Considerable public debate regularly takes place on questions of human rights in this country. Such discourse should not be seen as a failure of the unwritten constitution, but in fact a vindication of it. Through its refusal to be tied to specificities – whether a specific document or a specific historical moment – the British constitution takes on a uniquely universal aspect. This is particularly important in terms of human rights – the constitution sees them not as being grounded in written texts but instead merely reaffirmed by them. Certain rights are, and have been since time immemorial, the inalienable property of all British citizens – it is around this understanding that the constitution has evolved.
The diversity cult – that self-appointed clique of navel-gazers, dilettantes, idealists and do-gooders – has recently claimed another scalp. The unfortunate victim? Author and journalist Lionel Shriver, who recently dared to question the core tenets of diversity politics in a column written in the Spectator. Shriver took issue with an email from the publisher Penguin Random House, in which it declares that it is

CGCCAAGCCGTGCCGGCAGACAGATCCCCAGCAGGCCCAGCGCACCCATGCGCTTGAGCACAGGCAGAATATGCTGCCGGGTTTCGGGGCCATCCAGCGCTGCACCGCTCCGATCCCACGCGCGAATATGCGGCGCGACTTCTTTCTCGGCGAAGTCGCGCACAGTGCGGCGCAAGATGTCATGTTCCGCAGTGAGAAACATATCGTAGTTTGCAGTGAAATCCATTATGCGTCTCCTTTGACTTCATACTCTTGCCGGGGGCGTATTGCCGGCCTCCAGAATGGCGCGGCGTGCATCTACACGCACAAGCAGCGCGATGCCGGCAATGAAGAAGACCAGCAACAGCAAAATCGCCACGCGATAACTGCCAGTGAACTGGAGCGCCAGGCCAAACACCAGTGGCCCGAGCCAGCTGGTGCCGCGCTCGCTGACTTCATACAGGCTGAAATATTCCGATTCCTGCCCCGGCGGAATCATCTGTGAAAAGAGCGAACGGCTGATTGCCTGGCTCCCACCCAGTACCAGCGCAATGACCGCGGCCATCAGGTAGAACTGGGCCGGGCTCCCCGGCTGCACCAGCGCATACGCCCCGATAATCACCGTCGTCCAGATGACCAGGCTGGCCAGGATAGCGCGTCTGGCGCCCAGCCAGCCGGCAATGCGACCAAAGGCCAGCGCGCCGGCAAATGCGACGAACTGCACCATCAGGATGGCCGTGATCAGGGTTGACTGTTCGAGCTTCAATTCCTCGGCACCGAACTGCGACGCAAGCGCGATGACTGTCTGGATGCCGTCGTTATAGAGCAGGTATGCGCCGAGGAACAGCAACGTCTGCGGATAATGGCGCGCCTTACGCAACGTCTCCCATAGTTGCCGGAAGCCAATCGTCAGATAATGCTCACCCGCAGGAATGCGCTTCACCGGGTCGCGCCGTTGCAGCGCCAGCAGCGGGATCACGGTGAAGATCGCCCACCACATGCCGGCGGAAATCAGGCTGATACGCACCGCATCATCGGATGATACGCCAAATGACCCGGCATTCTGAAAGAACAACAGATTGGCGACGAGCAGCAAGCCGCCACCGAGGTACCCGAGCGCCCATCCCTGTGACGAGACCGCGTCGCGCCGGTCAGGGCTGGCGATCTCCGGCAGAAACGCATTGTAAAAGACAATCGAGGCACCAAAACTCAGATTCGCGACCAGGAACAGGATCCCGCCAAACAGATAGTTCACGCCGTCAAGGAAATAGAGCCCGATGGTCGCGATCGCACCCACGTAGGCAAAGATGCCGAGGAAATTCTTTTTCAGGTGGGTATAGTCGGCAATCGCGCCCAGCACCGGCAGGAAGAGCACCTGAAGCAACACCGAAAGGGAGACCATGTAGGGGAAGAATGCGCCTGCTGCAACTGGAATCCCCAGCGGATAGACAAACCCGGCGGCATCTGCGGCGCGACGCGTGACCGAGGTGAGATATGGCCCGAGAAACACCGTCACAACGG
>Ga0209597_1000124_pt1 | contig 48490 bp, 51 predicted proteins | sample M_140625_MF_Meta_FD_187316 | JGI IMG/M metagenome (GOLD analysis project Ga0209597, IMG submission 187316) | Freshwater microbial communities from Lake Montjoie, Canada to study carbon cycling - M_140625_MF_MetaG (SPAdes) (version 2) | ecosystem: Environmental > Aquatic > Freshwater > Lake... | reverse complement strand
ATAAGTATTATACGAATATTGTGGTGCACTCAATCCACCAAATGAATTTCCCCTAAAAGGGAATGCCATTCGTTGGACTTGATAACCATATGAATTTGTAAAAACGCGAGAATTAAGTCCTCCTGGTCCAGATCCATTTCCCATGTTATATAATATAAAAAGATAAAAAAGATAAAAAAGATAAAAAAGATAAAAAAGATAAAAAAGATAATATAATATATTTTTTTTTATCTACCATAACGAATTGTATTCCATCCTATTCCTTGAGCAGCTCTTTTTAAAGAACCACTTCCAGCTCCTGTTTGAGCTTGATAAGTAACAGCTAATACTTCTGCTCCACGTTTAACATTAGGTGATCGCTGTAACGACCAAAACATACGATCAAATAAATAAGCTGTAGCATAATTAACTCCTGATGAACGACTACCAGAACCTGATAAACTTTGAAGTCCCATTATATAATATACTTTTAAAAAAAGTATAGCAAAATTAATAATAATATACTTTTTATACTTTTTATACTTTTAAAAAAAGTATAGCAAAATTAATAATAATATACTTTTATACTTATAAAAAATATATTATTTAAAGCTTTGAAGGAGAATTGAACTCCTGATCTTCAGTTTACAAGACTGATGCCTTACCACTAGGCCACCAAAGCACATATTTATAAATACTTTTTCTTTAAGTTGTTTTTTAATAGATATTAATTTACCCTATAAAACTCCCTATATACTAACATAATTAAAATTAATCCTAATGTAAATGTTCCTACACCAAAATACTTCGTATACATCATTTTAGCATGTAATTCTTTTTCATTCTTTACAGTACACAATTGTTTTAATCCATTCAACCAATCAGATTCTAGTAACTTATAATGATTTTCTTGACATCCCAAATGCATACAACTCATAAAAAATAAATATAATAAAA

A new company-wide goal […] for both our new hires and the authors we acquire to reflect UK society by 2025 […] this means we want our authors and new colleagues to reflect the UK population taking into account ethnicity, gender, sexuality, social mobility and disability.
Shriver (quite rightly) saw this for what it was; tritely smug virtue-signalling of the highest order, and something which would inevitably bring about the triumph of mediocrity in literature. She observed that it was increasingly becoming the case that the criterion of what is ‘good’ in literature is based upon diversity rather than aesthetic merits – as she tartly puts it, ‘if an agent submits a manuscript written by a gay transgender Caribbean who dropped out of school at seven and powers around town on a mobility scooter, it will be published.’